20.04.2024

Fentanyl deaths in children and teens have spiked 40-FOLD since 2013

Fentanyl deaths among children and teenagers have surged 40-fold over the last two decades, shocking figures show. Analysis of official overdose data show there were just nine fatalities from fentanyl among those aged 20 years and under in 1999. But by 2021, this had jumped to 1,550. 

The rise has pushed the mortality rate from 0.05 fentanyl deaths per 100,000 youngsters to 1.92 — or a 3,740 percent increase.

Dr Julie Gaither, a pediatrician at Yale School of Medicine who carried out the analysis, called for parents to hide drugs or drug residue that could be laced with fentanyl.

This includes storing drugs in cabinets out of reach of children and cleaning surfaces that drugs were used on such as mirrors or counters. She also said that more homes should stock up on naloxone, an over-the-counter drug that can reverse a fatal fentanyl overdose.

The above graph shows how deaths from fentanyl (yellow line) in the US have spiked in children and adolescents under 20 years old

The above graph shows how deaths from fentanyl (yellow line) in the US have spiked in children and adolescents under 20 years old

Lydie and Boris Lavenir, of Guadeloupe - a French island - never imagined they would lay their 19-month-old daughter Enora down for a nap and not have her wake up

Seven month old babu girl Zhuri Sade Bogle, who died in January of a fentanyl overdose

Lydie and Boris Lavenir, of Guadeloupe — a French island — never imagined they would lay their 19-month-old daughter Enora down for a nap and not have her wake up (left). Seven month old babu girl Zhuri Sade Bogle, who died in January of a fentanyl overdose

Fentanyl is up to 50 times stronger than heroin and extremely lethal — with just two milligrams able to kill an adult.

Many black market drug suppliers are mixing it with other drugs such as heroin, cocaine and methamphetamines, leaving users unaware they are taking it.

In recent years, there have been several fatalities reported involving children who ingested the drug after touching contaminated surfaces.

Last month, it was revealed that 19-month-old Enora Lavenir died after ingesting fentanyl while staying at an Airbnb property in Florida.

Her parents have sued the company for advertising the property as ‘peaceful’, arguing it was being regularly used as a party house.

Dr Gaither warned in the journal JAMA Pediatrics: ‘Findings from this study suggest that the pediatric opioid crisis is changing in ways that will make it harder to combat.

‘Commonsense solutions (e.g. safe storage and disposal) are still needed to prevent pediatric exposures to opioids.

‘But a greater emphasis on harm reduction strategies is necessary, including parental and adolescent treatment for opioid use disorder and improving access to naloxone in homes, which is where most pediatric deaths from fentanyl occur.’

For her research, she searched the CDC database for opioid deaths in individuals aged 20 and under between 1999 and 2021.

Deaths were converted into rates per 100,000 to account for population growth.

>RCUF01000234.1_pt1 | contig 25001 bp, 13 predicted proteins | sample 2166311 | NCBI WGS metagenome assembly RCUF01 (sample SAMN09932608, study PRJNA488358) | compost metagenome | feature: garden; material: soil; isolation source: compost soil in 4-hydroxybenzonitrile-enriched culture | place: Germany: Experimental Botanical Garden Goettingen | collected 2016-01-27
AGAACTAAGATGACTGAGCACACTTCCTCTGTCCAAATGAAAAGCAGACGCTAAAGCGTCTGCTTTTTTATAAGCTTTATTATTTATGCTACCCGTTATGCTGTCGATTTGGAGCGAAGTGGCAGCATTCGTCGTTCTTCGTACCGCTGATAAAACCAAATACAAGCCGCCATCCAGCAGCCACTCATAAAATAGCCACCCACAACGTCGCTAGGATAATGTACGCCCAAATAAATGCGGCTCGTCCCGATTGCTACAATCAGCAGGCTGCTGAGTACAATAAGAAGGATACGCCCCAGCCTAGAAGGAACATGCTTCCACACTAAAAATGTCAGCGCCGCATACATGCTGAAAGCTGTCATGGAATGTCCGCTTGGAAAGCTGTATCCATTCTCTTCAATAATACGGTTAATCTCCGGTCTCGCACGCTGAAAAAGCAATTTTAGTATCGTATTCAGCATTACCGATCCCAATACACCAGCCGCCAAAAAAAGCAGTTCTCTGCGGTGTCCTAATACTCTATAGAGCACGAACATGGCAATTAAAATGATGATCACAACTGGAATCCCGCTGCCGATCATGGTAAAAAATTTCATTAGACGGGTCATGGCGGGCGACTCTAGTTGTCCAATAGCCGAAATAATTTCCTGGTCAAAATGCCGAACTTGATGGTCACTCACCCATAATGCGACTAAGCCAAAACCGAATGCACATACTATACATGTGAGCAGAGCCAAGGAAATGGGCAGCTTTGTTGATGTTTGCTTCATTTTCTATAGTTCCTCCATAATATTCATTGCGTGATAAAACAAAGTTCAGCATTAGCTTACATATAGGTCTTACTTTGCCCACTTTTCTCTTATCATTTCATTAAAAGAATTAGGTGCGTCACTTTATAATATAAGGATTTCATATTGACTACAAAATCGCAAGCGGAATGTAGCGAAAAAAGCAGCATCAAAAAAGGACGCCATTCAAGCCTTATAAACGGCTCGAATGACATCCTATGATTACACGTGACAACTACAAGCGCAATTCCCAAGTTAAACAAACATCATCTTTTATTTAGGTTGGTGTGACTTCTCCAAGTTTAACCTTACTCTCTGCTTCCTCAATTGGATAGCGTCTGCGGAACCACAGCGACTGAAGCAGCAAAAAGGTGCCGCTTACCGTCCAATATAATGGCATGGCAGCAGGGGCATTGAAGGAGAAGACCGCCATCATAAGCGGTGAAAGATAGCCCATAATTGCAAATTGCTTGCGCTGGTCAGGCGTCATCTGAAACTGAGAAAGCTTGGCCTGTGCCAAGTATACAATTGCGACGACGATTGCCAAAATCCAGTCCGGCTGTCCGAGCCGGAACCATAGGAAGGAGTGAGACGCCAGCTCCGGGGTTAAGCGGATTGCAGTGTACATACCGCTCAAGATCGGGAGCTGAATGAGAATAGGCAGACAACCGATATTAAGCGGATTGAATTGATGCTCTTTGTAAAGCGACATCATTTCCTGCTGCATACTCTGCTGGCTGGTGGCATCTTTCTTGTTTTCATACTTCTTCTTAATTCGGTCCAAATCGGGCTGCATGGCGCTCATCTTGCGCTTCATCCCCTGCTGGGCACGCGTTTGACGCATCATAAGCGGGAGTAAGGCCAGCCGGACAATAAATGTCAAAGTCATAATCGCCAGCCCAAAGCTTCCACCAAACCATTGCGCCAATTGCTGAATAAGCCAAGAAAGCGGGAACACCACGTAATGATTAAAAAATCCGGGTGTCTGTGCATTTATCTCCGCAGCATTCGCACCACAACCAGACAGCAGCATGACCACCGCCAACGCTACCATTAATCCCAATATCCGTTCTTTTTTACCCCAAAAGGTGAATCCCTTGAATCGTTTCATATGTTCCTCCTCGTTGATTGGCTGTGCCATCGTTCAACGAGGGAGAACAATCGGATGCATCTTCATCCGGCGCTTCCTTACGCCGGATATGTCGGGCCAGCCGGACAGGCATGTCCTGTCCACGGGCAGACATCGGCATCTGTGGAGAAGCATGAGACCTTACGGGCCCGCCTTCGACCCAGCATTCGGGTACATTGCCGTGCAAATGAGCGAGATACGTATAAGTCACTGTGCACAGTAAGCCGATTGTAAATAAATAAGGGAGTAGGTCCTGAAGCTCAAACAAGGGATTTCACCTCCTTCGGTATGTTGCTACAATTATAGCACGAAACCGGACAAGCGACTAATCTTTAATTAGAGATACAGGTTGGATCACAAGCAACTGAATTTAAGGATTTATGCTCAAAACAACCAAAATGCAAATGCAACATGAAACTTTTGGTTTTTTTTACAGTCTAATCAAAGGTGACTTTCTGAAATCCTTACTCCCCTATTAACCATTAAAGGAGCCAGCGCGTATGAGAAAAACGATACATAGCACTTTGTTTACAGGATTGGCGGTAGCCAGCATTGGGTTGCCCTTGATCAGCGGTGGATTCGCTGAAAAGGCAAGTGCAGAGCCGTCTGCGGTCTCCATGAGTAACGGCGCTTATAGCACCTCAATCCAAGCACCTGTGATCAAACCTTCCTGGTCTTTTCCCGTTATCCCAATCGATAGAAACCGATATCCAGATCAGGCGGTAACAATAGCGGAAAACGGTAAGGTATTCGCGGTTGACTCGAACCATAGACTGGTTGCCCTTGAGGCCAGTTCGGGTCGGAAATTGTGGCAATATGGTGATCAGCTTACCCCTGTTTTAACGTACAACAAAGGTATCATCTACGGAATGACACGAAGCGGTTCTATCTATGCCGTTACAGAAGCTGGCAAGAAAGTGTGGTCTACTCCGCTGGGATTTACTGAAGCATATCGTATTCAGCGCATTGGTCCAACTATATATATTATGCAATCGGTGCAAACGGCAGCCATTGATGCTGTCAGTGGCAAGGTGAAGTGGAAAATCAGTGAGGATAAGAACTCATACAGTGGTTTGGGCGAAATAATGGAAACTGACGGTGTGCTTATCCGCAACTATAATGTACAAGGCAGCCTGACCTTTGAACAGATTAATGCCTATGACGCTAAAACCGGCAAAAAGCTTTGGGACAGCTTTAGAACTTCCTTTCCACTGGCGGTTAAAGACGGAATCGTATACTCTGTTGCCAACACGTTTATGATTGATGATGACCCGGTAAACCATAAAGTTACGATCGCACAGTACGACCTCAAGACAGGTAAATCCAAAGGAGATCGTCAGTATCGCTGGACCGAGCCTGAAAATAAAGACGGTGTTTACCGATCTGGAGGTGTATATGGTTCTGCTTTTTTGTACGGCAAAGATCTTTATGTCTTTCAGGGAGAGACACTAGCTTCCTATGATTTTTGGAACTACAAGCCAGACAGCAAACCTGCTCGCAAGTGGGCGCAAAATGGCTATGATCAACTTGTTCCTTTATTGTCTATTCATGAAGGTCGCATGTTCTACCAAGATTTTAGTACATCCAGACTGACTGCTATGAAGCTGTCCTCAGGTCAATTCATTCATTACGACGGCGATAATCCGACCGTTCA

In total, there were 13,862 opioid deaths in youngsters of which 5,194 (37 percent) involved fentanyl.

The majority of the fatalities (89.6 percent) were among adolescents aged 15 to 19 years and children aged 0 to 4 years (6.6 percent).

Fentanyl users lay passed out in filth while a third sits unconscious in plain sight of the Capitol building in Sacramento, California on Capitol Mall itself. The state capitol is not immune from the homeless and drug problems plaguing US cities while solutions seem thin on the ground

Fentanyl users lay passed out in filth while a third sits unconscious in plain sight of the Capitol building in Sacramento, California on Capitol Mall itself. The state capitol is not immune from the homeless and drug problems plaguing US cities while solutions seem thin on the ground

Some 87.5 percent of the fatalities were unintentional, while 43.8 percent had occurred while the child was at home.

During the two decades covered by the research, America’s opioid epidemic has shifted to a fentanyl crisis.

The opioid crisis began in the 1990s when pharmaceutical companies began aggressively marketing opioid painkillers as a safe and effective way to treat chronic pain.

The companies convinced doctors that the risk of addiction was low, prompting them to write prescriptions for millions of Americans.

Many patients then eventually turned to the black market to keep taking the drugs after becoming addicted, with many turning to heroin as a cheaper and more accessible alternative.

The fentanyl crisis began in the early 2010s when the powerful tranquilizer was mixed into other synthetic opioids in the US to boost their potency.

But this also made the drugs much more dangerous, as even small amounts can be lethal, raising the risk of death from taking the drugs.

The data revealed that fatalities from fentanyl and all opioid drugs among youngsters remained reasonably steady until 2013, around the time that fentanyl started to appear in the US drug supply.

But they have since jumped more than 30-fold, with the rise blamed on the increasing use of the drug in the black market trade.

In 1999, there were 175 deaths from opioid drugs — including fentanyl — in children and adolescents. But by 2021 this had jumped to 1,657.

The proportion linked to fentanyl rose from five percent to 94 percent over the period.

In terms of mortality rates, those for children under four years old rose six-fold between 2018 and 2021 — from 0.1 to 0.69 fentanyl deaths per 100,000 fatalities.

In 2021, fentanyl was responsible for the deaths of 40 infants and 93 children aged one to four years old.

For adolescents aged 15 to 19 years old, the rate jumped three-fold from 1.67 to 6.51 over the same period.

Leave a Reply

Your email address will not be published. Required fields are marked *